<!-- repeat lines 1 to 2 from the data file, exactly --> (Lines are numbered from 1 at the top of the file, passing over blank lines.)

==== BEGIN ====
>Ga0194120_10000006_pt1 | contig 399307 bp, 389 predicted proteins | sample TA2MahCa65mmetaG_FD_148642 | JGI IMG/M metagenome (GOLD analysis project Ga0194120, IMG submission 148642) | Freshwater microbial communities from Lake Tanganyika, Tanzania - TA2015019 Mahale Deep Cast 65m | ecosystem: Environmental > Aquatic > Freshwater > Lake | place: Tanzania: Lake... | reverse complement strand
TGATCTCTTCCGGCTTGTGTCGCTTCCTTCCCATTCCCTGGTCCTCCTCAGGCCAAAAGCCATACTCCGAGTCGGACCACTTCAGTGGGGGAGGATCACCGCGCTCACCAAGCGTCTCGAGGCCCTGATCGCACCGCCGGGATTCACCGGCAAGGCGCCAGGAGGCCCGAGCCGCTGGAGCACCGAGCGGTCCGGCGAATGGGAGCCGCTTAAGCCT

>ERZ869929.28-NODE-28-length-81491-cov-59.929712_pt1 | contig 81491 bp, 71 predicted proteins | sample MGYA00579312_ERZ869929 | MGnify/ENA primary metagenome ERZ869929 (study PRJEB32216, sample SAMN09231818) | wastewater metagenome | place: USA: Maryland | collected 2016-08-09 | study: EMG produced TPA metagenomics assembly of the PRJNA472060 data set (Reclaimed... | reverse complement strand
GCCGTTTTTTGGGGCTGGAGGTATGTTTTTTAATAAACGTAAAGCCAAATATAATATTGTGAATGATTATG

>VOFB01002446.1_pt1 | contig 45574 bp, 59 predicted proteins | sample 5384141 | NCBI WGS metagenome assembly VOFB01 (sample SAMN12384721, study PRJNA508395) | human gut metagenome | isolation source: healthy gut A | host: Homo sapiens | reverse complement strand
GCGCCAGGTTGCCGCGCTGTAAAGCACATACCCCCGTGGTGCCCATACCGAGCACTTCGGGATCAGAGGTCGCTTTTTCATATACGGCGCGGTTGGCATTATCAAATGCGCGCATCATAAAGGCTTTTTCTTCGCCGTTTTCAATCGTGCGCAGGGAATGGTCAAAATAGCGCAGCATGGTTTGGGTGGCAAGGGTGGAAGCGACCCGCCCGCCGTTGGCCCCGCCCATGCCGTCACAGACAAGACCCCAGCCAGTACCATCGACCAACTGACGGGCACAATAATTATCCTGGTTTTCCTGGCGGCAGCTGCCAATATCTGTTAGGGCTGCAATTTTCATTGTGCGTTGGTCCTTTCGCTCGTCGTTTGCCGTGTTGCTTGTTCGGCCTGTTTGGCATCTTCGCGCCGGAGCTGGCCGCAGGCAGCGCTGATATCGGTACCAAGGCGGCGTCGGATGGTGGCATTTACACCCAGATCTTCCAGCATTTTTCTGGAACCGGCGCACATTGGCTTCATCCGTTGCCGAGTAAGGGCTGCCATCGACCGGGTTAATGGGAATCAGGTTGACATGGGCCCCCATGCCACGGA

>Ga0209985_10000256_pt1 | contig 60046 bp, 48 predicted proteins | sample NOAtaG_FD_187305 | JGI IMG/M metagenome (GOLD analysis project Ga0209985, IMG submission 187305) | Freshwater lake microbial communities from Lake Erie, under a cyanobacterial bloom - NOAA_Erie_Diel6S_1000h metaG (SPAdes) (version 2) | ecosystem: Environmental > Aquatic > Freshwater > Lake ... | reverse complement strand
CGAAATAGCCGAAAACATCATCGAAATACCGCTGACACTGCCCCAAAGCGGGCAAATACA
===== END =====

>Ga0194120_10000006_pt1 | contig 399307 bp, 389 predicted proteins | sample TA2MahCa65mmetaG_FD_148642 | JGI IMG/M metagenome (GOLD analysis project Ga0194120, IMG submission 148642) | Freshwater microbial communities from Lake Tanganyika, Tanzania - TA2015019 Mahale Deep Cast 65m | ecosystem: Environmental > Aquatic > Freshwater > Lake | place: Tanzania: Lake... | reverse complement strand
TGATCTCTTCCGGCTTGTGTCGCTTCCTTCCCATTCCCTGGTCCTCCTCAGGCCAAAAGCCATACTCCGAGTCGGACCACTTCAGTGGGGGAGGATCACCGCGCTCACCAAGCGTCTCGAGGCCCTGATCGCACCGCCGGGATTCACCGGCAAGGCGCCAGGAGGCCCGAGCCGCTGGAGCACCGAGCGGTCCGGCGAATGGGAGCCGCTTAAGCCT